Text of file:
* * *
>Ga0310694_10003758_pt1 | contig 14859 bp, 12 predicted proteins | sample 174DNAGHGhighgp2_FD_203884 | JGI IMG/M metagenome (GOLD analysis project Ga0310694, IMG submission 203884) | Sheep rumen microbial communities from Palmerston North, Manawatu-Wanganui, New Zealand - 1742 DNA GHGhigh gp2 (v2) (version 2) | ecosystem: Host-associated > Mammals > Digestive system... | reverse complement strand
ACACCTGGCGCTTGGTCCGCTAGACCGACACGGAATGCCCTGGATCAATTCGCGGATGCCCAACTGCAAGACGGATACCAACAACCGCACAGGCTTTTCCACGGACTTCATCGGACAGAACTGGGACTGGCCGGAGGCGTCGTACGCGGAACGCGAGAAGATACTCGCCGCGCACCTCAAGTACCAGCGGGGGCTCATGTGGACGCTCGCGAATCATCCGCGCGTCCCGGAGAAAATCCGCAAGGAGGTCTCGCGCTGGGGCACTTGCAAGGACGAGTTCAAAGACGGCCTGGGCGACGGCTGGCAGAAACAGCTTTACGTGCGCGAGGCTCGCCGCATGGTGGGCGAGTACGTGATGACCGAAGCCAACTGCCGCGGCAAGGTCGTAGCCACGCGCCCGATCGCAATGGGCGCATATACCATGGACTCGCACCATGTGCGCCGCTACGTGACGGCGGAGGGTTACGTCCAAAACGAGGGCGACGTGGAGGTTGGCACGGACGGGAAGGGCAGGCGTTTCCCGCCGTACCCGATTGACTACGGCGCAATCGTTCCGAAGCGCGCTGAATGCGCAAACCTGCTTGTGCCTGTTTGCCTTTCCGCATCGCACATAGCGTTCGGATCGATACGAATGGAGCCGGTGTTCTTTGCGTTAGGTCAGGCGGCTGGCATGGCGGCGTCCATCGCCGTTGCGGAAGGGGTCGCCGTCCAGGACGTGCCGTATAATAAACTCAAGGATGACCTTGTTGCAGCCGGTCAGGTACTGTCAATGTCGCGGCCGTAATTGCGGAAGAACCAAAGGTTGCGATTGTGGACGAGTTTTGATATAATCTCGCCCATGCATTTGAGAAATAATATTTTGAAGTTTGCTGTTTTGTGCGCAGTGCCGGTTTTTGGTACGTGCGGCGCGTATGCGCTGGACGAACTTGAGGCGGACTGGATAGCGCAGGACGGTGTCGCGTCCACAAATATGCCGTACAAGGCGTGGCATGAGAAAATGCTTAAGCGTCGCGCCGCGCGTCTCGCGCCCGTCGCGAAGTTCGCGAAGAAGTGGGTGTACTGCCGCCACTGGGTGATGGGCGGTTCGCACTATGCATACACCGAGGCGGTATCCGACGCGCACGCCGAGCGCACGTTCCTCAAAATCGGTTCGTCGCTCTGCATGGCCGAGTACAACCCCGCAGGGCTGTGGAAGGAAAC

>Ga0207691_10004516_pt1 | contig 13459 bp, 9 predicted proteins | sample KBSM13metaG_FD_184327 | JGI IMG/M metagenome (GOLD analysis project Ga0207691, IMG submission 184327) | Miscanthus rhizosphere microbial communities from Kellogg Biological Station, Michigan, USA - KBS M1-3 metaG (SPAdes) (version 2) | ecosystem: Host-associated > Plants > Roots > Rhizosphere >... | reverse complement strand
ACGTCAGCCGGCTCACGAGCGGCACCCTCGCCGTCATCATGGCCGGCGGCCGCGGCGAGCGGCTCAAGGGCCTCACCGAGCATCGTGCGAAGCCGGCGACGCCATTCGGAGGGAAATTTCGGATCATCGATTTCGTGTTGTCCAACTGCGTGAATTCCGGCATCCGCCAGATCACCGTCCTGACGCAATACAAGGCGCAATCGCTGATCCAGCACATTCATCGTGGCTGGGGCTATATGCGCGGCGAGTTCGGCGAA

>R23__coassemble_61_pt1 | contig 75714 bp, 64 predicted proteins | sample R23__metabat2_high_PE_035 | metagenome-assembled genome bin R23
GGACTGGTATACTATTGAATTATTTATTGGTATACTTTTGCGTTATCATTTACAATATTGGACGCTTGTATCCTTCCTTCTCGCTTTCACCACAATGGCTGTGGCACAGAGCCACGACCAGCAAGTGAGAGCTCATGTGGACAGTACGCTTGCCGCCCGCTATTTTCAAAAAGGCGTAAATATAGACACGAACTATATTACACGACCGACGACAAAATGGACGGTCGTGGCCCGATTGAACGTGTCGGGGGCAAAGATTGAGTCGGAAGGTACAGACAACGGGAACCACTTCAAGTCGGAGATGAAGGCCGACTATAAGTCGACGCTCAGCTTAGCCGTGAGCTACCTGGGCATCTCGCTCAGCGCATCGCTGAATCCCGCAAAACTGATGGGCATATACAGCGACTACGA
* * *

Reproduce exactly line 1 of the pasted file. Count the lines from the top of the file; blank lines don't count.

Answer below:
>Ga0310694_10003758_pt1 | contig 14859 bp, 12 predicted proteins | sample 174DNAGHGhighgp2_FD_203884 | JGI IMG/M metagenome (GOLD analysis project Ga0310694, IMG submission 203884) | Sheep rumen microbial communities from Palmerston North, Manawatu-Wanganui, New Zealand - 1742 DNA GHGhigh gp2 (v2) (version 2) | ecosystem: Host-associated > Mammals > Digestive system... | reverse complement strand